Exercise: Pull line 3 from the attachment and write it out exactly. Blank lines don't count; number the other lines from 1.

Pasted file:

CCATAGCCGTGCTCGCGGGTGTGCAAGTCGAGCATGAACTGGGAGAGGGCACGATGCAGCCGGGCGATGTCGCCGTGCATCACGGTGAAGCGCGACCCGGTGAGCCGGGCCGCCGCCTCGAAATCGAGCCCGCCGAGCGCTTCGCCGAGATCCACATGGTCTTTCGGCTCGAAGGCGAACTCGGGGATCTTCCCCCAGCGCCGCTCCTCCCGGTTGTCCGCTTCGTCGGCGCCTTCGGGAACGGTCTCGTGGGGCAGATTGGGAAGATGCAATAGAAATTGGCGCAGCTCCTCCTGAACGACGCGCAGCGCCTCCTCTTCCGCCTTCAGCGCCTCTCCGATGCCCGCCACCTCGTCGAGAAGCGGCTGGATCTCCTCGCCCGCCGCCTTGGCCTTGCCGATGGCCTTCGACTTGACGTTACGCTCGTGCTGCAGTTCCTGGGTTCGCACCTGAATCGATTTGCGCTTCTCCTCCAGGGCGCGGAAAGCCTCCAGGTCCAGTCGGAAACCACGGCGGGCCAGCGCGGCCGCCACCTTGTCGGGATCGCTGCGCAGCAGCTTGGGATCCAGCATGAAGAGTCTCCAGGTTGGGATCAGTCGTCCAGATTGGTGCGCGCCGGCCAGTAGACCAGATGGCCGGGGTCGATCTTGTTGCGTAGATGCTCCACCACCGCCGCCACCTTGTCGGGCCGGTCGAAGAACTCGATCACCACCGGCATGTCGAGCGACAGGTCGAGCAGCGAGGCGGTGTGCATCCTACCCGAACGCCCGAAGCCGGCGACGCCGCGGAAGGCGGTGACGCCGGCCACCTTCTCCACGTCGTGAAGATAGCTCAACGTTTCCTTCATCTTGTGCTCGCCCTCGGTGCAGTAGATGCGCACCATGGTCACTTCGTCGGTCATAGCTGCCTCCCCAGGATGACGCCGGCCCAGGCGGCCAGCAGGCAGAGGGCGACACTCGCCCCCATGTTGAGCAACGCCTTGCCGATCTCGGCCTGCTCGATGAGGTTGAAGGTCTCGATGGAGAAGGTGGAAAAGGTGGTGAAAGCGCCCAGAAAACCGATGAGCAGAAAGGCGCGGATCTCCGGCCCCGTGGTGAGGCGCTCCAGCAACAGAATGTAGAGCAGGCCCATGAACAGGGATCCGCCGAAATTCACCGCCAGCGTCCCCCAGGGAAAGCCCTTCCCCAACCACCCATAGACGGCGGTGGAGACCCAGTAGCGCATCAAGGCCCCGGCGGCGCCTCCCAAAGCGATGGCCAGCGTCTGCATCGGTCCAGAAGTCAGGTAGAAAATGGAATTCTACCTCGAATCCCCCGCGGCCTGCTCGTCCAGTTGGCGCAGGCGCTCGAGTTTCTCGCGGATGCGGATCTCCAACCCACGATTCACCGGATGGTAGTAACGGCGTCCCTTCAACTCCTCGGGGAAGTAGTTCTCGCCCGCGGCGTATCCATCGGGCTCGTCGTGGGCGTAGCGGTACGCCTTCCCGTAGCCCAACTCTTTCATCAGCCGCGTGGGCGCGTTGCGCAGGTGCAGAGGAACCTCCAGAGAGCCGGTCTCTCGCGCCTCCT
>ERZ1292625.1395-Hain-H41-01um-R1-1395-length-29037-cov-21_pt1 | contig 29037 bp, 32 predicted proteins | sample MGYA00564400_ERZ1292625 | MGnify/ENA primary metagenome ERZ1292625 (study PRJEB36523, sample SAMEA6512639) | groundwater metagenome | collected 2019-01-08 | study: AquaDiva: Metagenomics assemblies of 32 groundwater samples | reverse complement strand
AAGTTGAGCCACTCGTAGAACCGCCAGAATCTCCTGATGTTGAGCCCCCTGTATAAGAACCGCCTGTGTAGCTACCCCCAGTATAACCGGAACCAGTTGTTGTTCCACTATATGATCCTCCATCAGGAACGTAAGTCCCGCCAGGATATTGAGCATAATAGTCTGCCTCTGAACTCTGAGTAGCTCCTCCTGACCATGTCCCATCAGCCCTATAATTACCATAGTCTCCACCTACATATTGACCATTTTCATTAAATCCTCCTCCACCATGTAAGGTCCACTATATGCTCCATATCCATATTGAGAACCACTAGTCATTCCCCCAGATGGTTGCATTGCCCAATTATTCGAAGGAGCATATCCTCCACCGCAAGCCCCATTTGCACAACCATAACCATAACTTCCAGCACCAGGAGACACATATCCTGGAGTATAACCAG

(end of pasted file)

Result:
AAGTTGAGCCACTCGTAGAACCGCCAGAATCTCCTGATGTTGAGCCCCCTGTATAAGAACCGCCTGTGTAGCTACCCCCAGTATAACCGGAACCAGTTGTTGTTCCACTATATGATCCTCCATCAGGAACGTAAGTCCCGCCAGGATATTGAGCATAATAGTCTGCCTCTGAACTCTGAGTAGCTCCTCCTGACCATGTCCCATCAGCCCTATAATTACCATAGTCTCCACCTACATATTGACCATTTTCATTAAATCCTCCTCCACCATGTAAGGTCCACTATATGCTCCATATCCATATTGAGAACCACTAGTCATTCCCCCAGATGGTTGCATTGCCCAATTATTCGAAGGAGCATATCCTCCACCGCAAGCCCCATTTGCACAACCATAACCATAACTTCCAGCACCAGGAGACACATATCCTGGAGTATAACCAG